Tag Archives: palm oil plantations

How Rivers Die

Kapuas river: Indonesia

Kapuas, Indonesia’s longest river support somes 3m people…One reason that the water is so murky is deforestation. Since the 1970s logging has enriched locals while stripping away the vegetation that held the soil in place. The Centre for International Forestry Research (CIFOR) found that between 1973 and 2010 over 100,000 square kilometres of forest was lost on Kalimantan, or a third of the original coverage. A national moratorium that began in 2011 has done little to still the axes. As a result, torrential tropical rains wash lots of loose earth into the Kapuas.

Illegal gold-mining compounds the problem. Locals tear up the riverbed with diggers or blast the banks with high-pressure hoses, then sieve the mud for gold. Mercury, which the miners use to separate gold from sediment, but which is poisonous to humans and fish alike, leaks into the river.

The riverbank is punctuated with corrugated-iron towers, which emit birdsong from loudspeakers. These are designed to lure swiftlets, who make their nests with saliva. The nests of swiftlets  are considered a delicacy and aphrodisiac by many Chinese.* Deane, a shop owner, built his tower last December after seeing others do the same. He sells the nests to a wholesaler for about 15m rupiah ($1,025) a kilogram…

In Kapuas Hulu, an upstream district, half the population rely on the river for drinking water. A quarter have no toilet. Even where bathrooms do exist along the river, they are often floating cubicles with a hole in the floorboards. Cows and goats, living in wooden riverside cages, also defecate straight into the Kapuas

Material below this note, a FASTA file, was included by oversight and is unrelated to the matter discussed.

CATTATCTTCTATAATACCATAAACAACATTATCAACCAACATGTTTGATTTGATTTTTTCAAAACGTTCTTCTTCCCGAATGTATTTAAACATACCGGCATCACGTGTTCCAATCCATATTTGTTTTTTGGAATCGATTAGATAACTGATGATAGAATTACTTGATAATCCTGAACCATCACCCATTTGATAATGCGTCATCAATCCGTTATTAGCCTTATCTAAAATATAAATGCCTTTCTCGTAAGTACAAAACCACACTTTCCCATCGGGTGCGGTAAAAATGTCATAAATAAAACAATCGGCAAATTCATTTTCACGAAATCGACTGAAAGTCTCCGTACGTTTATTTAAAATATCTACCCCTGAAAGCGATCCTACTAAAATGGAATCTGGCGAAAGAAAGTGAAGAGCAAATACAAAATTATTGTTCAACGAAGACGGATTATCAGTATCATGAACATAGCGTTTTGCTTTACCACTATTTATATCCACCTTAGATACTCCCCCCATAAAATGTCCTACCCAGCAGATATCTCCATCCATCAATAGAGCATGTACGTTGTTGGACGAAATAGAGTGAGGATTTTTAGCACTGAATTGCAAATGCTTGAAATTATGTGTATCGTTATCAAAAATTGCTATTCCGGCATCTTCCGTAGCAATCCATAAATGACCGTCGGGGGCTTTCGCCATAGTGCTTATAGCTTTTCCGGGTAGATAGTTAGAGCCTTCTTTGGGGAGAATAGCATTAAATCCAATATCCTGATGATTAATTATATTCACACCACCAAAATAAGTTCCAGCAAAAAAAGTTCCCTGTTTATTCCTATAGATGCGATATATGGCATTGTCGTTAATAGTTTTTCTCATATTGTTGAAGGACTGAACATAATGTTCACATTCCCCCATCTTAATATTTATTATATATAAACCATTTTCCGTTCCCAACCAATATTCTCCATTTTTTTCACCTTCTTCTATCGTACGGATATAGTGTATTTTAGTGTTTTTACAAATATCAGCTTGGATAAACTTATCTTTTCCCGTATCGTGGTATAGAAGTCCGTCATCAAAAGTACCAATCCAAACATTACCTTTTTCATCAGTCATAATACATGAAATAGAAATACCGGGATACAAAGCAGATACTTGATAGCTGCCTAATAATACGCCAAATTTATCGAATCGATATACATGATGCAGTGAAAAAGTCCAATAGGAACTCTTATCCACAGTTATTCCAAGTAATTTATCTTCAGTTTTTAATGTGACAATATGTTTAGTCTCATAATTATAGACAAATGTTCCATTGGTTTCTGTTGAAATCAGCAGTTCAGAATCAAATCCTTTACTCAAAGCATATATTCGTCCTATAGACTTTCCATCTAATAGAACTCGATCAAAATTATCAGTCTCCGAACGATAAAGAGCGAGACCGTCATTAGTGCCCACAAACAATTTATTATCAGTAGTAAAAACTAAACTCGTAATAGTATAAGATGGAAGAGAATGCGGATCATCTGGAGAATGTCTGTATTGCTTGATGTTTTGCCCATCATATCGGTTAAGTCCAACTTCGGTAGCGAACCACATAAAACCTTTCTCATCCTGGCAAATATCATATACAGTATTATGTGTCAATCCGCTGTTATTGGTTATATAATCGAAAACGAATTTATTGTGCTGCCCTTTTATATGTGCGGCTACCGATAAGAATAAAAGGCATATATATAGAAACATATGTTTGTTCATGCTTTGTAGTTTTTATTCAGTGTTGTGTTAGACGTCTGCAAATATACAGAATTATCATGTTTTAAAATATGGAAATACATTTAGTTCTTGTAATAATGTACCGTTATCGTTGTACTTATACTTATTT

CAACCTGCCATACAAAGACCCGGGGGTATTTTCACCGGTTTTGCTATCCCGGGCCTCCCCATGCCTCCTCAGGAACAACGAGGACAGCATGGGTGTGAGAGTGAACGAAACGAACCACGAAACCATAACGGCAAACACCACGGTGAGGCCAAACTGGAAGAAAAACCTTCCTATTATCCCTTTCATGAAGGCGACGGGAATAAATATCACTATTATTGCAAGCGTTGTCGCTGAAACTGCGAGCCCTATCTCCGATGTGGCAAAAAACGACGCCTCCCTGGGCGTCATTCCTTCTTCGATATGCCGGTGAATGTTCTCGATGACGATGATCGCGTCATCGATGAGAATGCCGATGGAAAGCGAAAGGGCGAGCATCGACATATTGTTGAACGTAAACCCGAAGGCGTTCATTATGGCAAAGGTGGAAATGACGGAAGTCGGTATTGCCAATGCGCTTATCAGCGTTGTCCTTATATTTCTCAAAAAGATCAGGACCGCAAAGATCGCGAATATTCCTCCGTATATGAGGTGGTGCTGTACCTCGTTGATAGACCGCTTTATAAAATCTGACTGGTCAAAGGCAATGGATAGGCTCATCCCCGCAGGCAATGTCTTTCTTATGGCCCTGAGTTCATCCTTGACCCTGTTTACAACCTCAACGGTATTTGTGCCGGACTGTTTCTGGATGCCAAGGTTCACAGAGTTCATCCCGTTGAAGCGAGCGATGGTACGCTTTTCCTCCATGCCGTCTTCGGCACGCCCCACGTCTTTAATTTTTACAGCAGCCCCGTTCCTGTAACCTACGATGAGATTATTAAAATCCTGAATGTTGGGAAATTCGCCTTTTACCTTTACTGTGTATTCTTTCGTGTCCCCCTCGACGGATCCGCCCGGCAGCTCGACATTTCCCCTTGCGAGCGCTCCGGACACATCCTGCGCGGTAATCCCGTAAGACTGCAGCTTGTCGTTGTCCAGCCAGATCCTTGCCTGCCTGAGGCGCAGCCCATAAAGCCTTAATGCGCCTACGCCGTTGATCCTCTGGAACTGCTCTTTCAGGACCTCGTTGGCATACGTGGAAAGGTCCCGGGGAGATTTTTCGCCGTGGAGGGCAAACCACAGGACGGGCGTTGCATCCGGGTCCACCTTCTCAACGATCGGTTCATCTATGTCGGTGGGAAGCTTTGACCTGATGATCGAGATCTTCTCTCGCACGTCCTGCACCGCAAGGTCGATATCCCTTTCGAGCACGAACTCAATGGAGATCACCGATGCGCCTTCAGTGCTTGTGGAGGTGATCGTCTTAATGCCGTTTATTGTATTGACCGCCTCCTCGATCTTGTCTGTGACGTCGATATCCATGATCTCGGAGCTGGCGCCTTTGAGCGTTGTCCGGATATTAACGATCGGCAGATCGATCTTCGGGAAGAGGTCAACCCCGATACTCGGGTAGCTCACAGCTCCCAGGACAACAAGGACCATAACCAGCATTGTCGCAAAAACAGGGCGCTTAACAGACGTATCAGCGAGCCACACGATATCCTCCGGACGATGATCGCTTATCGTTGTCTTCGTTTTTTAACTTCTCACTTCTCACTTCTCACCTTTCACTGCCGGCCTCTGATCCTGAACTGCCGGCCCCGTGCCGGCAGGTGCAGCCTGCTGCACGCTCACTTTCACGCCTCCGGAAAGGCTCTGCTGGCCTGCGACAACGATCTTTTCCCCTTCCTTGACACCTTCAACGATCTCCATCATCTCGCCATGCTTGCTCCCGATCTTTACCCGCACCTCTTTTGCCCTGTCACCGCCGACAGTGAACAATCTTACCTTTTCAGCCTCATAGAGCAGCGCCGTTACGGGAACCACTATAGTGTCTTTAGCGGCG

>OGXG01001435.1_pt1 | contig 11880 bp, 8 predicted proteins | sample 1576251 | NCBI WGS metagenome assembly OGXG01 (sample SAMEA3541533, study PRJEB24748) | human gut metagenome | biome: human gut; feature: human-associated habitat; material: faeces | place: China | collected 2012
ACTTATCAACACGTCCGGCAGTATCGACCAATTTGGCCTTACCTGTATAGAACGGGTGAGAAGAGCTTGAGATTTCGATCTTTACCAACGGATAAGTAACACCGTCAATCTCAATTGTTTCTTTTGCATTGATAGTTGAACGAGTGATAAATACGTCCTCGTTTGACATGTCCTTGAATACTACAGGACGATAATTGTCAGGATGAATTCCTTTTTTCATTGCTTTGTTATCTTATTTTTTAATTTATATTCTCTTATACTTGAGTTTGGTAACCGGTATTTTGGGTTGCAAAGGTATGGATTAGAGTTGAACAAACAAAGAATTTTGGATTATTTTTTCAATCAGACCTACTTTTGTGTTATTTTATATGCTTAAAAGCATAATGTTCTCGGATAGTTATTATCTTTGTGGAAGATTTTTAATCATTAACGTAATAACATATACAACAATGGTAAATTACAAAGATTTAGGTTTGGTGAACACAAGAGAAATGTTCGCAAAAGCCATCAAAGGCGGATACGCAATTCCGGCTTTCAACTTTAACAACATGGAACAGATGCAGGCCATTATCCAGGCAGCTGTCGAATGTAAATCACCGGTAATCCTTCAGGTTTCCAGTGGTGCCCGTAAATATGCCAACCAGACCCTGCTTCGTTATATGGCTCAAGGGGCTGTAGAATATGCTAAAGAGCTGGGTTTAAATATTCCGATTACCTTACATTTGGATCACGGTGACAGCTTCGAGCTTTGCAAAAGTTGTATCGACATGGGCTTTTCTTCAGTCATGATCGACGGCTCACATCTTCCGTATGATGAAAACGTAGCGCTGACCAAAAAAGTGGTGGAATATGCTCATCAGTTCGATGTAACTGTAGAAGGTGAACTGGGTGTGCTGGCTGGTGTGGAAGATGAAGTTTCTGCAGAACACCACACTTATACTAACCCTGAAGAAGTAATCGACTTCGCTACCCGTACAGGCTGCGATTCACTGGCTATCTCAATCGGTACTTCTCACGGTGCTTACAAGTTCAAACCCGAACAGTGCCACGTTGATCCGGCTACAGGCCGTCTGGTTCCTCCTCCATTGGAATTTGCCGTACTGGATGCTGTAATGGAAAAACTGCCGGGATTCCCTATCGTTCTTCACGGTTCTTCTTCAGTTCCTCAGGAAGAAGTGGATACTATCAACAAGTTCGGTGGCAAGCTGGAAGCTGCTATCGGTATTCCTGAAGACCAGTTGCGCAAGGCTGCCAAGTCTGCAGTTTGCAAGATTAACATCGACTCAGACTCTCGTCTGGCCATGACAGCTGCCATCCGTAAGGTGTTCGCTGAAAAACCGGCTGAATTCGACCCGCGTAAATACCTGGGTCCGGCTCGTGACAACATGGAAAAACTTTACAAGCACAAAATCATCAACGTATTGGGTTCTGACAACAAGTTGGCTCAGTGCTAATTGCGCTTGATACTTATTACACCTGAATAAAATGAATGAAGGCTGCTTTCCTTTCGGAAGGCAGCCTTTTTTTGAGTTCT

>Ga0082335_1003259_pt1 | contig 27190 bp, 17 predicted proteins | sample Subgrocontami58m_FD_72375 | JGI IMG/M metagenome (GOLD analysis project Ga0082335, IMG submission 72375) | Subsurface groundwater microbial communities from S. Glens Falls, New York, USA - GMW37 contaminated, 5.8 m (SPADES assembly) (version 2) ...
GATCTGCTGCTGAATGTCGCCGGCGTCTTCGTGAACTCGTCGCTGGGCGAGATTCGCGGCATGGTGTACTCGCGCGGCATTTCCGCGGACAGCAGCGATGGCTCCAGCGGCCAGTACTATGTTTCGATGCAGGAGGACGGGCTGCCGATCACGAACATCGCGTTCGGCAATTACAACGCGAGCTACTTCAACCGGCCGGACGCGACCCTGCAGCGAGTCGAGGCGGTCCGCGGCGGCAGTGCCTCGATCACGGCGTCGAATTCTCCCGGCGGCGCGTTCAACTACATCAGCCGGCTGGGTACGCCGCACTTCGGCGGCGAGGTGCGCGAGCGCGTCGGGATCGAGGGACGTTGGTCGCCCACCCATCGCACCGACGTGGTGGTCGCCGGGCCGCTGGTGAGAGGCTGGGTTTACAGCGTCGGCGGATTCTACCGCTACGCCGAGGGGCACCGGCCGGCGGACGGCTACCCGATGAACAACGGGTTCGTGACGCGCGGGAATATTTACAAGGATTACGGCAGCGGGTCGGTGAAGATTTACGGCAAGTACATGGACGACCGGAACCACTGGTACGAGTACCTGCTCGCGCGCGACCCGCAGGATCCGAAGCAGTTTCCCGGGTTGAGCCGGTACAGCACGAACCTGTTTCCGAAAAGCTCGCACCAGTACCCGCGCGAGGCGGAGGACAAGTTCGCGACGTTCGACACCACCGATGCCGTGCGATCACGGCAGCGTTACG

The Kapuas passes through seven districts. Midstream ones, such as Sintang and Sanggau, earn hefty tax revenues by encouraging palm-oil plantations. But downstream districts suffer from the resulting silt, traffic and run-off without receiving any of the benefits. The same problem occurs at a village level. Mr Hadi says that fishing by sprinkling poisonous leaves on the water (the stricken fish float to the surface) is forbidden but other village heads do not enforce the rules…

A study by CIFOR on the income of villagers living near the Kapuas river found that the best-paid palm-plantation workers earned 50% more than the most successful fishermen. (Gold miners made three times as much—and spent more on education.)…But the environmental damage is plain to see. The river here is brown, clouded by silt. A study published in 2016 found that levels of phosphates in the water, from fertilisers and villagers washing themselves with soap, are highest near urban areas and palm plantations.

Down in Pontianak, the river water is darker still, occasionally brightened by oil slicks. Water bottles and instant-noodle packets cling together to form plastic islands.

Excerpts from  Indonesia’s Longest River,  Economist, Aug. 25, 2018

*According to Wikipedia: Authentic bird’s-nest soup is made from nests of some species of swiftlet.  Instead of twigs, feathers and straw, these swiftlets make their nest only from strands of their gummy saliva, which hardens when exposed to air. Once the nests are harvested, they are cleaned and sold to restaurants. Eating swiftlet nest material is believed to help maintain skin tone, balance qi (“life energy”) and reinforce the immune system… (Dictionary of Traditional Chinese Medicine, The History of Chinese Medicine and the Nutrition Table).

Target Practice on Orangutans

Captive Orangutan image from wikipedia